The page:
The needles or microneedles may have any suitable length, and the length may be, in some cases, dependent on the application. For example, needles designed to only penetrate the epidermis may be shorter than needles designed to also penetrate the dermis, or to extend beneath the dermis or the skin. In certain embodiments, the needles or microneedles may have a maximum penetration into the skin of no more than about 3 mm, no more than about 2 mm, no more than about 1.75 mm, no more than about 1.5 mm, no more than about 1.25 mm, no more than about 1 mm, no more than about 900 microns, no more than about 800 microns, no more than about 750 microns, no more than about 600 microns, no more than about 500 microns, no more than about 400 microns, no more than about 300 microns, no more than about 200 microns, no more than about 175 micrometers, no more than about 150 micrometers, no more than about 125 micrometers, no more than about 100 micrometers, no more than about 75 micrometers, no more than about 50 micrometers, etc. In certain embodiments, the needles or microneedles may be selected so as to have a maximum penetration into the skin of at least about 50 micrometers, at least about 100 micrometers, at least about 300 micrometers, at least about 500 micrometers, at least about 1 mm, at least about 2 mm, at least about 3 mm, etc.

In one set of embodiments, the needles (or microneedles) may be coated. For example, the needles may be coated with a substance that is delivered when the needles are inserted into the skin. For instance, the coating may comprise heparin, an anticoagulant, an anti-inflammatory compound, an analgesic, an anti-histamine compound, etc. to assist with the flow of blood from the skin of the subject, or the coating may comprise a drug or other pharmaceutical substance such as those described herein. The drug or other pharmaceutical substance may be one used for localized delivery (e.g., of or proximate the region to which the coated needles or microneedles are applied), and/or the drug or other pharmaceutical substance may be one intended for systemic delivery within the subject.

In one embodiment, the fluid is delivered and/or withdrawn manually, e.g., by manipulating a plunger on a syringe. In another embodiment, the fluid can be delivered to and/or withdrawn from the skin and/or beneath the skin mechanically or automatically, e.g., using a piston pump or the like. Fluid may also be withdrawn using vacuums such as those discussed herein. For example, vacuum may be applied to a conduit, such as a needle, in fluidic communication with a bodily fluid in order to draw up at least a portion of the fluid from the skin. In yet another embodiment, fluid is withdrawn using capillary action (e.g., using a microfluidic channel or hypodermic needle having a suitably narrow inner diameter). In still another embodiment, pressure may be applied to force fluid out of the needle.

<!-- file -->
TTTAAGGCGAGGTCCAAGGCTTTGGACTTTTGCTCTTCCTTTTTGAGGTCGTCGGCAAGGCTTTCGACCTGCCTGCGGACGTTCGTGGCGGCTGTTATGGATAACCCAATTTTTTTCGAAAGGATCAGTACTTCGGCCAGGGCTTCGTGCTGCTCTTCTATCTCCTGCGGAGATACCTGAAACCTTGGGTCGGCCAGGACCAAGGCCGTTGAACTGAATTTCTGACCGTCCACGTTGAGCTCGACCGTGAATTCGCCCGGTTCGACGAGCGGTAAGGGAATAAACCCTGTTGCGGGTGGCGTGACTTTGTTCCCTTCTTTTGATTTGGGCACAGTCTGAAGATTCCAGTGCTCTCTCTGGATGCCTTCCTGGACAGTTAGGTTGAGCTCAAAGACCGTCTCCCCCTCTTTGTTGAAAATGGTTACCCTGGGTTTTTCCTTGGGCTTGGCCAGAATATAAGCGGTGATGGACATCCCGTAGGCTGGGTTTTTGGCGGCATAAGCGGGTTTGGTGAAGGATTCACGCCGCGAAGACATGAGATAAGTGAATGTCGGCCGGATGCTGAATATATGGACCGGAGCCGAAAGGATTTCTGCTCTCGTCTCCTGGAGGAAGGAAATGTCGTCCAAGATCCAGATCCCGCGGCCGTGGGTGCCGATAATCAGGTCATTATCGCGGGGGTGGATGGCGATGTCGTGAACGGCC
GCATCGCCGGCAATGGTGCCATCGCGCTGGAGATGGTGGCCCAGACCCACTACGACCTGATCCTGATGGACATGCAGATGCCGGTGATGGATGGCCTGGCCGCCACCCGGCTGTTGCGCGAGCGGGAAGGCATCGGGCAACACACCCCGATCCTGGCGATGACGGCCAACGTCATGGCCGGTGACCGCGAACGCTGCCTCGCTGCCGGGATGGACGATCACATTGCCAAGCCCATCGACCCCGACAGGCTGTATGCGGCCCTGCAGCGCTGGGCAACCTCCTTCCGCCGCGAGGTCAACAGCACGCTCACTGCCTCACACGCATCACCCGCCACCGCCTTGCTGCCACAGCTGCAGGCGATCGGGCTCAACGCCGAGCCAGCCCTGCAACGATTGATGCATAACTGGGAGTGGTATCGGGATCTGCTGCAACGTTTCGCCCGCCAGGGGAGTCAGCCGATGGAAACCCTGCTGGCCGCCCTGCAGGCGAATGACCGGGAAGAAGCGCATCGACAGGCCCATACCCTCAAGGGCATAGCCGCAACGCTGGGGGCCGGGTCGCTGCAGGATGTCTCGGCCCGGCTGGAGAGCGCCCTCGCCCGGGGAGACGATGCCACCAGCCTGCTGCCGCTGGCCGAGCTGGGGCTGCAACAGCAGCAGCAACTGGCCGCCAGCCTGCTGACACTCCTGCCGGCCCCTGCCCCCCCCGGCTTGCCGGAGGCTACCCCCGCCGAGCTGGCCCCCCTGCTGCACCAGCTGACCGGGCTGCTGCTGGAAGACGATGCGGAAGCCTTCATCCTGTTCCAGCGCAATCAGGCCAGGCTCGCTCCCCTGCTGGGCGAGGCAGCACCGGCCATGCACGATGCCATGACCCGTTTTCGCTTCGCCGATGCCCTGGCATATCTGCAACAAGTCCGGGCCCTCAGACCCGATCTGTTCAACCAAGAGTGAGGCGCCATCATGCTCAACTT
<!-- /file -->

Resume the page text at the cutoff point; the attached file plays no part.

As still another example, pressurized fluids may be used to deliver fluids or other materials into and/or through the skin, for instance, using a jet injector or a “hypospray.” Typically, such devices produce a high-pressure “jet” of liquid or powder (e.g., a biocompatible liquid, such as saline) that drives material into the skin, and the depth of penetration may be controlled, for instance, by controlling the pressure of the jet. The pressure may come from any suitable source, e.g., a standard gas cylinder or a gas cartridge. A non-limiting example of such a device can be seen in U.S. Pat. No. 4,103,684, issued Aug. 1, 1978, titled “Hydraulically Powered Hypodermic Injector with Adapters for Reducing and Increasing Fluid Injection Force,” by Ismach. Pressurization of the liquid may be achieved, for example, using compressed air or gas, for instance, from a gas cylinder or a gas cartridge.

In some embodiments, fluid may be withdrawn using a hygroscopic agent applied to the surface of the skin or proximate the skin. For example, a device as described herein may contain a hygroscopic agent. In some cases, pressure may be applied to drive the hygroscopic agent into the skin. Hygroscopic agents typically are able to attract water from the surrounding environment, for instance, through absorption or adsorption. Non-limiting examples of hygroscopic agents include sugar, honey, glycerol, ethanol, methanol, sulfuric acid, methamphetamine, iodine, many chloride and hydroxide salts, and a variety of other substances. Other examples include, but are not limited to, zinc chloride, calcium chloride, potassium hydroxide, or sodium hydroxide. In some cases, a suitable hygroscopic agent may be chosen based on its physical or reactive properties, e.g., inertness or biocompatibility towards the skin of the subject, depending on the application.